Colleges and universities are not the only organizations that experience climate "flashpoints": incidents around diversity and inclusion, sexual misconduct, and free speech are affecting some of the most well-known businesses today. Gen Z and Millennials expect the brands they support to demonstrate values consistent with their own, and young students’ strong commitment to social causes influences how they expect leaders to react in the aftermath of an incident.
Companies often have greater flexibility when responding to flashpoints, but higher ed institutions face heightened scrutiny as businesses raise the bar on what constitutes an adequate response. Most college and university leaders recognize that the stakes are high when responding to flashpoints on campus, and it's critical that we ask what can be learned from the best examples to improve future strategy and preparedness.
Quick, comprehensive, ongoing: What Starbucks got right
In spring 2018, Starbucks experienced a high-profile bias incident that tested their own readiness. Senior leaders successfully positioned the incident as a teachable moment by accepting full responsibility for what happened and then demonstrating commitment to fast and thorough follow-up.
- Swift apology from senior leadership. Within two days of the incident, CEO Kevin Johnson issued a formal apology across media and social media platforms signaling full accountability for the incident and promising further action.
- Transparent follow-up actions. Starbucks closed all 8,000+ US stores for a full afternoon of anti-bias training within five days of the incident and insisted that a half-day of sensitivity training was only a first step.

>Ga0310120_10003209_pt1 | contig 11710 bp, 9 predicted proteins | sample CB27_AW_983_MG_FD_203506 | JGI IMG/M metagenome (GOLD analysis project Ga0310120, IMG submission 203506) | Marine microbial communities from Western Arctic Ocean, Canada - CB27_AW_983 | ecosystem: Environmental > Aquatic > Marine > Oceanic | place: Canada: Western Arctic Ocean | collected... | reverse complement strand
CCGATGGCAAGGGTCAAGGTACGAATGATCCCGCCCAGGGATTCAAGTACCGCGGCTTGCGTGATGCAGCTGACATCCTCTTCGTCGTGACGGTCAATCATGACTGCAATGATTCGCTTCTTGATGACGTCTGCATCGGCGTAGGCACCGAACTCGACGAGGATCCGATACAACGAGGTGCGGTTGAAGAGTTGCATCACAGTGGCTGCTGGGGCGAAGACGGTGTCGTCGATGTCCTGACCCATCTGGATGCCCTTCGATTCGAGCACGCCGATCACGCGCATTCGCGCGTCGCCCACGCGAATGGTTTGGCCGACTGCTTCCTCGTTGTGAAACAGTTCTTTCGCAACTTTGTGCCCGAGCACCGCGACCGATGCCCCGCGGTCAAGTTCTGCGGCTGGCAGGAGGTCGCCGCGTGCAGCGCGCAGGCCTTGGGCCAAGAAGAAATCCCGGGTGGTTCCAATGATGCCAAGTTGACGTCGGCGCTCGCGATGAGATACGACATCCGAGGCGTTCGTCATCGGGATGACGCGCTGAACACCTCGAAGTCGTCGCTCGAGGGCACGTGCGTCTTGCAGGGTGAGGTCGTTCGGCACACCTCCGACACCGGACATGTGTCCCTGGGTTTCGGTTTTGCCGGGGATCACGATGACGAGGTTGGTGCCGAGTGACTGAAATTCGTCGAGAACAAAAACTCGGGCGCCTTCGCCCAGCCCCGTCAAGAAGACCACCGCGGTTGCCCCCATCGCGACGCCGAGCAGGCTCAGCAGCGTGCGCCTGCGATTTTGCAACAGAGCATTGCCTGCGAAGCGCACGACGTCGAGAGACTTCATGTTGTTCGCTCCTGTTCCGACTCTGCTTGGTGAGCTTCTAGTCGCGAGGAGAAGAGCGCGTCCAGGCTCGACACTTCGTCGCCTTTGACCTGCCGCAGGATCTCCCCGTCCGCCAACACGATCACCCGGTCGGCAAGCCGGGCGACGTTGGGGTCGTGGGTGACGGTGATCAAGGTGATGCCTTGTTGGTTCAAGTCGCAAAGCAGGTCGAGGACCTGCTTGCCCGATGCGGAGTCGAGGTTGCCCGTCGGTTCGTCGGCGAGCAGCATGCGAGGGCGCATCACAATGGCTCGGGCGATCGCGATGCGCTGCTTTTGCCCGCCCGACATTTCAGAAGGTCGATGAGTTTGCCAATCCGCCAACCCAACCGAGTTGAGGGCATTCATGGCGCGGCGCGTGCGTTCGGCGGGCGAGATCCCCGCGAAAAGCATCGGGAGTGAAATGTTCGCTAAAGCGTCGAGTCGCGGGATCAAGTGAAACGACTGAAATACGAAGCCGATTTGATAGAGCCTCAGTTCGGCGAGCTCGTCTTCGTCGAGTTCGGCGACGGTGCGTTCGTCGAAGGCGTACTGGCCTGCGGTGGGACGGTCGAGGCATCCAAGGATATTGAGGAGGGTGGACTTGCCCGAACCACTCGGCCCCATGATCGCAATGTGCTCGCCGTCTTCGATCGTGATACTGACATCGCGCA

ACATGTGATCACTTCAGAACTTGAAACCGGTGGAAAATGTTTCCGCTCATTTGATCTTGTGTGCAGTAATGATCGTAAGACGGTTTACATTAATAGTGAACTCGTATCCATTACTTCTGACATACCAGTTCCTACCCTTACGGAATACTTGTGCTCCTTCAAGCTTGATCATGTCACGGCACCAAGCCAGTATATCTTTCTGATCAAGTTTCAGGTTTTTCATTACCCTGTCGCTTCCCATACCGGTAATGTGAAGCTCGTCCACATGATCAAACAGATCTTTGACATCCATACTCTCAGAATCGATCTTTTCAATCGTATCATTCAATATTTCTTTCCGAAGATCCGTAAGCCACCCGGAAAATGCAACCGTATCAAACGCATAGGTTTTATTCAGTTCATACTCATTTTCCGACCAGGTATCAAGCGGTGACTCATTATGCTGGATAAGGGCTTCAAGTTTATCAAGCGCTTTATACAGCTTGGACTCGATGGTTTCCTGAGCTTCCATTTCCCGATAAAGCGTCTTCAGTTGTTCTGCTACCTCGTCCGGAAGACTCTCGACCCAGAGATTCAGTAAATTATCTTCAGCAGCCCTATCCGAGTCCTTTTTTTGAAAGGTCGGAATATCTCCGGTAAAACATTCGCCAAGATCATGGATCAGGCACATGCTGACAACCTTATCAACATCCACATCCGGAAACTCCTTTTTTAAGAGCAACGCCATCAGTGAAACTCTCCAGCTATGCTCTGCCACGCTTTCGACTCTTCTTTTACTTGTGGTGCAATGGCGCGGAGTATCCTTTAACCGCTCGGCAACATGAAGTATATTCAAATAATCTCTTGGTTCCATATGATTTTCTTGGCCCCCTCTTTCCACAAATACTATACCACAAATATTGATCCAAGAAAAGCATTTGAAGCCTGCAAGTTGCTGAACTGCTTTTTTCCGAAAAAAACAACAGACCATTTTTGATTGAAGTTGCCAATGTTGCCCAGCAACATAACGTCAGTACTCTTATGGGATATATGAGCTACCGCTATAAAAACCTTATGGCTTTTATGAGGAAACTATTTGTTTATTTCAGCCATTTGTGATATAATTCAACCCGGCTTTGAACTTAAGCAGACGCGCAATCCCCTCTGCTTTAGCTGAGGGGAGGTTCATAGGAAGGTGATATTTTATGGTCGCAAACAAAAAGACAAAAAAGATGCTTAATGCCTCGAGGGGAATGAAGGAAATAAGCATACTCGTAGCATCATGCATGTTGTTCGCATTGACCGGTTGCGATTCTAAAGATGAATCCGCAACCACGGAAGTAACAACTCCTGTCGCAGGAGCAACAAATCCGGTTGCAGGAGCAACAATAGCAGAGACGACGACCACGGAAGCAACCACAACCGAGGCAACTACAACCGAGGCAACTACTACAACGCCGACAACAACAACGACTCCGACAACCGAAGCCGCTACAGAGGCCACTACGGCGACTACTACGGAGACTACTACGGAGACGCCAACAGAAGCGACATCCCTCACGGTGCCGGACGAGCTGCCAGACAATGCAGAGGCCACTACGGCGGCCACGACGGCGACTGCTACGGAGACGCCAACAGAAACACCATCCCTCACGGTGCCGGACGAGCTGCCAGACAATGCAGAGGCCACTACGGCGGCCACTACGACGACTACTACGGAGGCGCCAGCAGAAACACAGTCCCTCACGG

- Continued emphasis on anti-bias and diversity efforts. A couple of months later, Starbucks launched online anti-bias training modules for all employees to address the broader context of bias in the workplace and underscore their commitment and values.
5 common failure paths
Starbucks' response is just one example of an emerging gold standard for how organizations—including colleges and universities—should respond to flashpoints. But this standard can be a challenging bar for most higher ed institutions, given their slow decision-making processes and consensus-driven attitude toward governance.
These familiar challenges leave many open questions on how to best prepare for and manage flashpoints on your own campus. Through our conversations with senior leaders, EAB has identified five failure paths that hinder most institutional responses across higher ed:
- Current risk identification practices overlook potential flashpoints
- Decentralized information about potential flashpoints means colleges and universities lose opportunities to intervene early
- Existing relationships are insufficient for responding to campus flashpoints
- It is unclear when schools should respond to flashpoints
- Institutions address the immediate incident but not the broader context
Our full resource on "Addressing Campus Climate Flashpoints" provides an overview of each failure path as well as recommendations and case examples of how campuses are overcoming these challenges. Regardless of your institution’s experience with flashpoints, EAB recommends that senior leaders proactively discuss these failure paths as part of both developing and refining your preparation and response strategy.